17th July 2019 at 6:34 am #70593
I appreciate this is a rather broad set of topics but this seemed the most applicable forum for the bulk of it. I also apologise if this is all things answered elsewhere, I’m just suffering from a bit of information overload after researching different approaches lately, so again sorry.
I’ve been investigating various ways to help recover our garden which has been rather neglected the past few years.
We are on heavy clay (as in, may as well be concrete heavy) so generally we need to loosen the soil up a lot in order to achieve anything. However there is currently a mass of Bindweed spreading all over (the other reason I want to get it sorted out now, before it kills anything else).
As it is so hard to dig the clay, and as everything I’ve read says trying to dig out the bindweed will only make it worse, the concept of ‘no dig’ is obviously interesting.
However the problems are several:
Firstly we have a lot of existing plants we absolutely want to keep, and in fact do not want to touch at all as they are very important to us, so moving them even temporarily is out of the question. How would that affect this procedure and/or how would we work around the exisiting plants? (to give an idea – Fuchsias, Pyracantha, Roses, Phlox, Ice plant).
Secondly, the bulk of the bindweed is over what used to be the grass, which due to not being dug over as much as the flower beds is the toughest of the clay. As this is in the middle of the garden we don’t really want to make a ‘raised bed’ in the middle. Would it be possible to apply some of the technique of ‘no dig’ to improve the soil/help push back and/or remove the bindweed without ending up with a raised bed?
Finally, if we were to pursue this root, should we attempt to dig out the bindweed before proceeding, or simply chop it off at ground level and start mulching? Also if we do go this root, how long would we need to wait before thinking about planting/sowing things we actually want in this area? I do appreiciate that it would be an on-going battle against the Bindweed to constantly pull out the shoots as they appear, I just would really like to avoid weedkiller (the most common advice I’ve gotten for it) as I frankly do not like the idea of it at all.
Thanks for any advice more experienced people can provide.17th July 2019 at 5:22 pm #70601
No need to dig.
Thick cardboard fitted snugly around your ornamental plants will start you off, overlap edges of card pieces by 6in 15cm, the a little compost on top to weigh it doen.
Keep puling any bindweed you see near the plants.
Lay more card next April, same.18th July 2019 at 6:33 am #70602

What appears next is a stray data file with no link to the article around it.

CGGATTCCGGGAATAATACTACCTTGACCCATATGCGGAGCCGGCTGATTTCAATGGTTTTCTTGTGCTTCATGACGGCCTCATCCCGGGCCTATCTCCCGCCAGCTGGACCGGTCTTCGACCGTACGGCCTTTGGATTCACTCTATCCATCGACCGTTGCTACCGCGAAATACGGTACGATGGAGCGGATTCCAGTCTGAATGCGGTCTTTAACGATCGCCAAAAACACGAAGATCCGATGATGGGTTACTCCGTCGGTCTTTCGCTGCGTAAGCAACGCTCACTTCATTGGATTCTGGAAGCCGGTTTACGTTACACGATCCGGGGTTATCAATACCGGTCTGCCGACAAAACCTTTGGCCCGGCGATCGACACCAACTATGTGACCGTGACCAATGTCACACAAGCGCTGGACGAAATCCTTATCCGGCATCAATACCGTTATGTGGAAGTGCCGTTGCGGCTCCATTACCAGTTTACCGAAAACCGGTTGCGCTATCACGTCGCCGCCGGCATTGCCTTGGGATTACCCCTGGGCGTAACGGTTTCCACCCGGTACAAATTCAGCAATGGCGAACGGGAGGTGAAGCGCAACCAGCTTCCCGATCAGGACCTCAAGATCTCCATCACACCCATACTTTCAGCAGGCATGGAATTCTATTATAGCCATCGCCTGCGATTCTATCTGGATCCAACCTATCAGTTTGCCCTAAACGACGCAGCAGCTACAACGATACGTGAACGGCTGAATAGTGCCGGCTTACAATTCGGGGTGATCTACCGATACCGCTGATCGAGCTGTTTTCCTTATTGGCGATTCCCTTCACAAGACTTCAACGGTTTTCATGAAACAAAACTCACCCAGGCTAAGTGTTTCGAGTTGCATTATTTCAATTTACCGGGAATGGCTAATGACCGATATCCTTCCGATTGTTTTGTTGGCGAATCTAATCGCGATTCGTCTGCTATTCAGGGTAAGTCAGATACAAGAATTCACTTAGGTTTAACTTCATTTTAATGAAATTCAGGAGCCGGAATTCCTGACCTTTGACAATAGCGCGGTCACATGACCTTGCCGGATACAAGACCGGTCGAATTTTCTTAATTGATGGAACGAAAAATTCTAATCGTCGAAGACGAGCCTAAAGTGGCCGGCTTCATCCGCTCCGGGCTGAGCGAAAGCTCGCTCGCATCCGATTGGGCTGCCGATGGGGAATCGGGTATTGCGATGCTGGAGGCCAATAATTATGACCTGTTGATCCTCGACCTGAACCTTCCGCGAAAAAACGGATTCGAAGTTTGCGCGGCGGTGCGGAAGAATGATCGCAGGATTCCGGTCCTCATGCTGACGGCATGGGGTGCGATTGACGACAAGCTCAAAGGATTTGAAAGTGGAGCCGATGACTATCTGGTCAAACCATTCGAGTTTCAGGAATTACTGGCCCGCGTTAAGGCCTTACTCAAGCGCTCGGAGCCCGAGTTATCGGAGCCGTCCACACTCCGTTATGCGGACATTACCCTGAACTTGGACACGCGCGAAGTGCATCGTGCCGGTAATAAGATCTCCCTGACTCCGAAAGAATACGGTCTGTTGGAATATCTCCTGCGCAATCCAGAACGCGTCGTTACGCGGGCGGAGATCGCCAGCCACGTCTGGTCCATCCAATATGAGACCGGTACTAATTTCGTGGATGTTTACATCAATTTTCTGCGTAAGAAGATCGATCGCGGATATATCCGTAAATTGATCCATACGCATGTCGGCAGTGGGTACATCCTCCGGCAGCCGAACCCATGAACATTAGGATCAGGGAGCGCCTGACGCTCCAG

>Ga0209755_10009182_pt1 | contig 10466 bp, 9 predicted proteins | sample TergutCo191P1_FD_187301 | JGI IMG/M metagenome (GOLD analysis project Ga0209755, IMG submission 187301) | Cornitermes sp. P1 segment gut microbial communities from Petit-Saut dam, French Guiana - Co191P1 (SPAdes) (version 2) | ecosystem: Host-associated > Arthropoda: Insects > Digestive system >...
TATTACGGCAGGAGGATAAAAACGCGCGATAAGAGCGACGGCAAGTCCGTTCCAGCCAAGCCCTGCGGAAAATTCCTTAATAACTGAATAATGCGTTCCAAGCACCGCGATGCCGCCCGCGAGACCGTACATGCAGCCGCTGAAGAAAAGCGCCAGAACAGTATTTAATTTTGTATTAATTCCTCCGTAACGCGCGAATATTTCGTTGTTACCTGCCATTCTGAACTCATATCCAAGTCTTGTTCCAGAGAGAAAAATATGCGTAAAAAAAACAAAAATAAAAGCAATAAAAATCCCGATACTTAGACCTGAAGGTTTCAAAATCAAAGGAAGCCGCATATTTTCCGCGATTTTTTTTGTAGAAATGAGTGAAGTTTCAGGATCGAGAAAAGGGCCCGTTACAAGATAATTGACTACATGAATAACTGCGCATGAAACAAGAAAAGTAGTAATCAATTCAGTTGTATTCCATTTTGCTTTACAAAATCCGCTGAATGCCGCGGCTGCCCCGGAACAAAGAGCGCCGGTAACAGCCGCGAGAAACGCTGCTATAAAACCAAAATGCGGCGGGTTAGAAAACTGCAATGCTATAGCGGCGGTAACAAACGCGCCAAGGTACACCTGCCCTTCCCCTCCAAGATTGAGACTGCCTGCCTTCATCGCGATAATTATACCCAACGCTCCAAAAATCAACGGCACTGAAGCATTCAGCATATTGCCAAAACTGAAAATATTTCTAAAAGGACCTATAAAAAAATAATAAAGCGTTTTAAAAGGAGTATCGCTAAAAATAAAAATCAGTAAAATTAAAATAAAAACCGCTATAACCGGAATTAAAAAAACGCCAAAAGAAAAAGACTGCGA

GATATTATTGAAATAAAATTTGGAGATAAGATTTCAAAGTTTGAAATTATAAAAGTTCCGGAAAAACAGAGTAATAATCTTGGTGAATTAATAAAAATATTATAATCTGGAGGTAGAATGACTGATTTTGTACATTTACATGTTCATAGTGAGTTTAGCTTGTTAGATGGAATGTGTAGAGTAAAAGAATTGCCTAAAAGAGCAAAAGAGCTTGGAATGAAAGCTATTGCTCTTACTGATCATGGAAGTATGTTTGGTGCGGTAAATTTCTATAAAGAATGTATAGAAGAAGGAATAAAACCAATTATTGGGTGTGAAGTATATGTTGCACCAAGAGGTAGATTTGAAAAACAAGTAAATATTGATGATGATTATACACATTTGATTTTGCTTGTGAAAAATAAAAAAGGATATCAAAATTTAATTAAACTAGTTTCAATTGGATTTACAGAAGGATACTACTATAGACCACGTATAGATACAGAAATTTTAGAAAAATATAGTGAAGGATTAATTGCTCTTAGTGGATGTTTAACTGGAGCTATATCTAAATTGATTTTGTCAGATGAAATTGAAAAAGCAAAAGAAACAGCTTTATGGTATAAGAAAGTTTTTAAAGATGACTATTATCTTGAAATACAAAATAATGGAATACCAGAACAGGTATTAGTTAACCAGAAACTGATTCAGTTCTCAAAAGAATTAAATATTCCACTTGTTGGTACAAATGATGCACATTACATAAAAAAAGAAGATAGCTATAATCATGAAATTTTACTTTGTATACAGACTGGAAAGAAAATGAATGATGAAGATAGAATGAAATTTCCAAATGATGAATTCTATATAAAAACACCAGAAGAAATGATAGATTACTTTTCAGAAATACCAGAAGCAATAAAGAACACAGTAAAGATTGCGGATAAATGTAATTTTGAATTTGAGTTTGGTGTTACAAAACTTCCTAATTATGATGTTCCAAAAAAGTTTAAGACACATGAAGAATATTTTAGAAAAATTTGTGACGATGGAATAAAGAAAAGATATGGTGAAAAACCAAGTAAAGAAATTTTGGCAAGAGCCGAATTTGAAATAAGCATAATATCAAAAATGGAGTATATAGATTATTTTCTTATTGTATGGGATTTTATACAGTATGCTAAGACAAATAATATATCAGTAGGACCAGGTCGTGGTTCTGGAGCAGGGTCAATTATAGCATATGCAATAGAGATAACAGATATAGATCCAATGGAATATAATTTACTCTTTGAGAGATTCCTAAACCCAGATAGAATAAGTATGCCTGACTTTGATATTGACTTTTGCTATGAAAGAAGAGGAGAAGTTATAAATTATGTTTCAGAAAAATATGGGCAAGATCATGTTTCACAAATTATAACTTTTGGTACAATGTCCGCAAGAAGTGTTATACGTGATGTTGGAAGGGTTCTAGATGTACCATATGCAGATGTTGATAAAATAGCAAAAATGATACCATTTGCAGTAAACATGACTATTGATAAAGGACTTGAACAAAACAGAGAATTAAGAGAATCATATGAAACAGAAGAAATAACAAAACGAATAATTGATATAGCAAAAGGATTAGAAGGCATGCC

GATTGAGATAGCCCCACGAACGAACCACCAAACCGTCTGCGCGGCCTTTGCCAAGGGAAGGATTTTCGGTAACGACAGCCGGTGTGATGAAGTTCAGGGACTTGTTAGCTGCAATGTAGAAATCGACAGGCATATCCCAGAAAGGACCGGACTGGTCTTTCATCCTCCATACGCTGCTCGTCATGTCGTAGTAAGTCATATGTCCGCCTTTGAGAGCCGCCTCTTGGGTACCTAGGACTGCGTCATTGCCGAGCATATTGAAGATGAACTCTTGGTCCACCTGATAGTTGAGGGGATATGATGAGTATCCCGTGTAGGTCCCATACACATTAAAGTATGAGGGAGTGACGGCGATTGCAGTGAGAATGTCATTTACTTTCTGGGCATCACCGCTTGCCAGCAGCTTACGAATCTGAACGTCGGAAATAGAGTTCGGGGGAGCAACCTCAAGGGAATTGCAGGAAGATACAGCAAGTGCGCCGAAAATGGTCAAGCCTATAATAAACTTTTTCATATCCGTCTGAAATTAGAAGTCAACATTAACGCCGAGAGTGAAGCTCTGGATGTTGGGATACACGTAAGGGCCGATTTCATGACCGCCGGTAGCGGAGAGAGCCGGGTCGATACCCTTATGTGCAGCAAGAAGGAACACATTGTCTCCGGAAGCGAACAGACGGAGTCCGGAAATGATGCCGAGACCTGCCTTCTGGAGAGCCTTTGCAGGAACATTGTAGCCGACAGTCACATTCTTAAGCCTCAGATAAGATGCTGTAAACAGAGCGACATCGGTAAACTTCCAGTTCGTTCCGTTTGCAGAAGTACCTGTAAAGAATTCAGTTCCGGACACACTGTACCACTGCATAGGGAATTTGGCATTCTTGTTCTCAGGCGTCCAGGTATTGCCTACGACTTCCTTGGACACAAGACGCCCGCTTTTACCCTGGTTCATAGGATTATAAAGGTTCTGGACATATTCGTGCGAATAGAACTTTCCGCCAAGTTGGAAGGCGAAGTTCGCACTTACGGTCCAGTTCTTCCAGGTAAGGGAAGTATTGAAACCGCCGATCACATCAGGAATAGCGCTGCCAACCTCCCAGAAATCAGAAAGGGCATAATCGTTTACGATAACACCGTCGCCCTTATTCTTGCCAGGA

Thanks for the reply.
Would any old cardboard do so long as it’s thick? (e.g old packaging etc?)
Presumably we should leave the area bare whilst doing this since we aren’t going for the ‘raised bed’ aspect and since anything sown over the top will probably only slow down the subsistence of the compost into the clay whilst making it harder to spot the Bindweed shoots?18th July 2019 at 8:20 am #70604
What do you now have for “what used to be the grass”, because continual mowing is an established method of weakening plants. Do you mean that it was once grass and has now been infiltrated by tall bindweed or do you mean you’ve removed the grass for something else?
Yes, you can use packaging. Brown for preference.18th July 2019 at 8:07 pm #70607
Basically there is a large patch right in the middle of the garden (surrounded by 3 beds and a path) which was at one point the lawn. However for various reasons it deteriorated over the years, and ‘dig it up and re-sow the lawn’ was added on to the list of things ‘to do at some point’ which of course never actually happened.
In the meantime a lot of it has died off, partly due to neglect, partly due to Bindweed, partly due to past efforts at removing Bindweed. As it currently stands it is a predominantly bare patch of ground with a handful of shoots of grass and bindweed scattered across it, with one end much more grassy, but also choking with the bulk of the bindweed.
Personally I’d like to at the very least, reduce the size of any hypothetical future lawn anyway to make more room for flowering/leafy plants but that’s another debate entirely.19th July 2019 at 9:54 pm #70615
Really there is no conflict in how you enjoy the space once its reclaimed. As suggested above, I would mow it often, as short as the terrain allows. Apply cardboard boxes opened flat as Charles relates and cover with a compost that is free from weedseeds and grass. Achieve a flat surface and, once you are ready (and weed free), lay out your planting areas, whether for veg, flowers and even lawn. A lawn benefits tremendously from a thin (2-3mm) layer of fine compost , brushed in with a besom. Your lawn- dwelling worms will love you!
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